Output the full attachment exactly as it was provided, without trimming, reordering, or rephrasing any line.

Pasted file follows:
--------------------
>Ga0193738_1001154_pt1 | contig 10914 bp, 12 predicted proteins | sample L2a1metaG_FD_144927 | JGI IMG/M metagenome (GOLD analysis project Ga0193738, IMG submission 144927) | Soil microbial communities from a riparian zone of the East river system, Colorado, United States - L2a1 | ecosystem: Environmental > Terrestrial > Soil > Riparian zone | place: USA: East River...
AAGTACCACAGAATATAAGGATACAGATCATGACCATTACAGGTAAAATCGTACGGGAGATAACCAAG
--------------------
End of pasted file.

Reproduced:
>Ga0193738_1001154_pt1 | contig 10914 bp, 12 predicted proteins | sample L2a1metaG_FD_144927 | JGI IMG/M metagenome (GOLD analysis project Ga0193738, IMG submission 144927) | Soil microbial communities from a riparian zone of the East river system, Colorado, United States - L2a1 | ecosystem: Environmental > Terrestrial > Soil > Riparian zone | place: USA: East River...
AAGTACCACAGAATATAAGGATACAGATCATGACCATTACAGGTAAAATCGTACGGGAGATAACCAAG